Misunderstanding data: can researchers simplify longitudinal data for policymakers without it leading to errors?
Below, Leon Feinstein provides further background on the longitudinal data discussed and defends the findings against some key misunderstandings of the data. This post first appeared on the LSE Impact Blog.
As head of evidence in the Early Intervention Foundation, a What Works centre set up by in 2013 to provide evidence and advice on how to support intergenerational change, I was interested to see remarks by David Willetts in a blog here: “The messiness inherent to policymaking is a real challenge – can evidence alone outshine tribal instincts?” It became more relevant still when he drew on the example of the public debate concerning Fig 2 in a paper I published in Economica in 2003, to say that:
Sometimes over-reliance on one specific piece of evidence can leave you vulnerable. I remember being influenced by Leon Feinstein’s very interesting paper for Economica in 2003 called Inequality in the Early Cognitive Development of British Children. He showed that bright poor kids fell behind rich dim kids by the age of 7. I served on Nick Clegg’s social mobility group and recommended this powerful evidence to him and he too was impressed and cited it. But Leon’s work was challenged by other academics because it was affected by reversion to the mean. The result was that the Guardian ran a piece that the Coalition’s social mobility strategy was undermined because the research on which it rested had been disproved. That is not, of course, a reason for giving up on evidence-based policy: but it is a reminder of how careful we have to be in using it. [read full article]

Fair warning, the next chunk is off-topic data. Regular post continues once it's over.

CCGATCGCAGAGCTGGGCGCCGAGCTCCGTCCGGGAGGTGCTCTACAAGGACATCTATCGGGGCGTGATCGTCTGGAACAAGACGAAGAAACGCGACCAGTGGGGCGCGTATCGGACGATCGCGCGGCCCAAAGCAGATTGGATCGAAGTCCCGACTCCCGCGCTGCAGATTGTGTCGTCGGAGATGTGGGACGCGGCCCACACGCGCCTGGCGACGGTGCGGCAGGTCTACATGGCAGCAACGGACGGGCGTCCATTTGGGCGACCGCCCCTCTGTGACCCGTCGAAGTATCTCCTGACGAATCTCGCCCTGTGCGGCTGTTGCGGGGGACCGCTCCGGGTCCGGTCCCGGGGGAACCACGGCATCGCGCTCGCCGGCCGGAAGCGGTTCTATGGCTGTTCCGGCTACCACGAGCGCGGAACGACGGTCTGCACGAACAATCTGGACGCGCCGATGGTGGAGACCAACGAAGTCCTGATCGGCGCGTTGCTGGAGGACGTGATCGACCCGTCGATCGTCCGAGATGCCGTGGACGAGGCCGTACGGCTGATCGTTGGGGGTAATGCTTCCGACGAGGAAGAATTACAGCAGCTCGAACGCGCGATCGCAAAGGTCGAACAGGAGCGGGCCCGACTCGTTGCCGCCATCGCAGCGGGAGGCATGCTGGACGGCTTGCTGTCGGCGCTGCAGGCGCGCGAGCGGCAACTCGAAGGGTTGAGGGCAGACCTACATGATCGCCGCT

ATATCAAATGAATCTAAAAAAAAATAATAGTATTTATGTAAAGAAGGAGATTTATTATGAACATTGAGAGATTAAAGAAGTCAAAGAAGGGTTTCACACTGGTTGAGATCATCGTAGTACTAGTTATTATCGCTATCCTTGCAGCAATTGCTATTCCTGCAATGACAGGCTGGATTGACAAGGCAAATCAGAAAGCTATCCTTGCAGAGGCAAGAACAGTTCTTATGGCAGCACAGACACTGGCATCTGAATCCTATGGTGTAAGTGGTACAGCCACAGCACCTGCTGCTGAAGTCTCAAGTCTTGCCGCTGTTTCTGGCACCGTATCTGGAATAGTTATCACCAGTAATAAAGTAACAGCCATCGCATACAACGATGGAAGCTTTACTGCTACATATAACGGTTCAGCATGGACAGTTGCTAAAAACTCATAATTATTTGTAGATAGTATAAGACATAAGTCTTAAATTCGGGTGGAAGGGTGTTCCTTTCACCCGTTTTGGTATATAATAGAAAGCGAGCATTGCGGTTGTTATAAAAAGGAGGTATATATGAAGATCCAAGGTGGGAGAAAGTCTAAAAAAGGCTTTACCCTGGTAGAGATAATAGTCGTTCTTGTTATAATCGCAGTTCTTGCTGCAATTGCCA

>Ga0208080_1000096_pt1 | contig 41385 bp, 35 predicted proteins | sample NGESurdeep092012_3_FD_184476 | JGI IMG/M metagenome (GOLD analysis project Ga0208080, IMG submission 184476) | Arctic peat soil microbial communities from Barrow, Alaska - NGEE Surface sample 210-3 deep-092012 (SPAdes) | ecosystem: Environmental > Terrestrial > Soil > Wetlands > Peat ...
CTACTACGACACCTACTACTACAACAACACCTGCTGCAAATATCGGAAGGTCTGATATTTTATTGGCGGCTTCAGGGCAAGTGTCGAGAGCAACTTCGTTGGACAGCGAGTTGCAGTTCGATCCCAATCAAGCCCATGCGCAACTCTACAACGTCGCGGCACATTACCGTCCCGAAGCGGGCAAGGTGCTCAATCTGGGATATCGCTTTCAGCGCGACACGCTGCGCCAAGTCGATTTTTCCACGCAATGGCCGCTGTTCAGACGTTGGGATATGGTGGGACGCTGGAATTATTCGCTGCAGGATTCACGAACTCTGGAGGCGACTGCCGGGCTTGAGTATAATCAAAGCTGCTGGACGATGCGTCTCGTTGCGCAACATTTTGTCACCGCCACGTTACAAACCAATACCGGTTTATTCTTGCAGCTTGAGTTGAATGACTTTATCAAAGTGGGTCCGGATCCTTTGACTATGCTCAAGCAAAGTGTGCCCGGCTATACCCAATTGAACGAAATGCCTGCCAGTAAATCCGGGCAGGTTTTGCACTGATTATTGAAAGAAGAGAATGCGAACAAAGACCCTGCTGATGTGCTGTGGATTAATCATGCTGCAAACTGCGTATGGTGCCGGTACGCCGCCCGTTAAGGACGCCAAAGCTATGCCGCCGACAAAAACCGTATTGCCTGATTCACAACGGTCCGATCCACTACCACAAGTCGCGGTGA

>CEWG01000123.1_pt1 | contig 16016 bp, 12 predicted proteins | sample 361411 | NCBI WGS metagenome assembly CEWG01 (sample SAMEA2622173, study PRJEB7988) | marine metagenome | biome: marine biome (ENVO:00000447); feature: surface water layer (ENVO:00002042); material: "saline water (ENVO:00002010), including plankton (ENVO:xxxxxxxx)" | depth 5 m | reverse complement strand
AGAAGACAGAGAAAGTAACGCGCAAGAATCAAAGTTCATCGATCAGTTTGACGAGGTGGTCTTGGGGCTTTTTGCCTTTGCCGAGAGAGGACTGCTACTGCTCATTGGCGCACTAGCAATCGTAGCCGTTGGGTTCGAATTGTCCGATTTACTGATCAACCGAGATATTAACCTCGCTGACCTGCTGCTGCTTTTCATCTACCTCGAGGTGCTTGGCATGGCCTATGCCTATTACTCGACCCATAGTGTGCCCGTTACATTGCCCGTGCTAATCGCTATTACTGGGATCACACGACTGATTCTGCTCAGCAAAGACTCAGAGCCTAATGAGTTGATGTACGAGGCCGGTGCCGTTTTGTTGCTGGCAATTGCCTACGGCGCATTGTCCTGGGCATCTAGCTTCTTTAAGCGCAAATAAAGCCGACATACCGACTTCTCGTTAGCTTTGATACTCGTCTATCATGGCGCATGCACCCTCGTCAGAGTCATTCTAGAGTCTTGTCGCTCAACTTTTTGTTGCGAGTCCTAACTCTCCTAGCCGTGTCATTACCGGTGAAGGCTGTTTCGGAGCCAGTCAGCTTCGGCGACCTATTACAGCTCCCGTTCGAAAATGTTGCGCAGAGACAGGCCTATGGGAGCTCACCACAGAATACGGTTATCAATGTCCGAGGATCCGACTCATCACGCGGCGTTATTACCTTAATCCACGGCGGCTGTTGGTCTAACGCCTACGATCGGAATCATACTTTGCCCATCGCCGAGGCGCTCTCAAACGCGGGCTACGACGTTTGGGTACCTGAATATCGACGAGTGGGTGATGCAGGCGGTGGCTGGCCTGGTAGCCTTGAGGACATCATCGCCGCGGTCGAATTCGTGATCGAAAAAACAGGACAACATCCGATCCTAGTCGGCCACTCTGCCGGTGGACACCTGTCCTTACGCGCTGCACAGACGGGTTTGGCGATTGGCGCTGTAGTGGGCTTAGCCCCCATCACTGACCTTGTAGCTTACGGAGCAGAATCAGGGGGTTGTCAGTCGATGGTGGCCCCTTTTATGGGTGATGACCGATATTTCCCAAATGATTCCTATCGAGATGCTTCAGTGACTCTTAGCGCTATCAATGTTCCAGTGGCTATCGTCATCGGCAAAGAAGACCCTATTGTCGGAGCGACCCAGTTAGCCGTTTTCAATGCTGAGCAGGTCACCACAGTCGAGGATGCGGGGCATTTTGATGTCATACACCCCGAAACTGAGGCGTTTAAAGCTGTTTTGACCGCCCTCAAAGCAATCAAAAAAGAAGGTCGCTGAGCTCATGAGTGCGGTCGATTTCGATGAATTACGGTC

He is kind to say that it is an interesting paper and David Willetts is of course right that over-reliance on one single (he might also have said dated) piece of research is a bad idea. Replication and continual improvement of measurement and evaluation are vital to good quantitative social science. So I have always welcomed the Jerrim and Vignoles correction to the false interpretation of the data that, as he says, “bright poor kids fell behind rich dim kids by the age of 7.” The paper David Willetts cites never says anything about bright or dim kids. Nor there being a specific age of some type of formal crossover. I certainly have never said it. It is a misunderstanding of the data that I was very happy to see Jerrim and Vignoles attempt to correct, but we should be clear that it is a misunderstanding of the data rather than being an error in the data.
For those not familiar, the paper included a graph that shows that children in the 1970 cohort study, who on average scored well on early tests of cognitive development at 22 months in households characterised by low wage and low skill employment, were still on average scoring substantially higher in tests of cognitive skill at 42 months and 5 years than children from households characterised by high wage employment who scored poorly on the tests at 22 months, and were on average overtaken at age 10 in more scholastic tests of school attainment.
In this context reversion to the mean concerns the fact that there is a lot of error in the early test scores, so classifying children into stable “groups” is prone to error. Some of those that score well might do so because they had a good day, but the next day they might not score as well. There is a lot of reversion to the mean in the period between 22 and 42 months. This was always recognised by those who used the graph in policy circles, at least when I was privy to the conversation.
It is not necessary to believe that the groupings are stable, innate or fixed to find the data interesting. The graph shows what happens to the average test scores of different clusters of children in an interaction between an indicator of family of origin and average measures of cognitive development, starting very early in childhood. Low Social Economic Status (SES) children in the UK tended (and still tend) on average to fall back relative to middle class children, whatever the early levels of measured ability.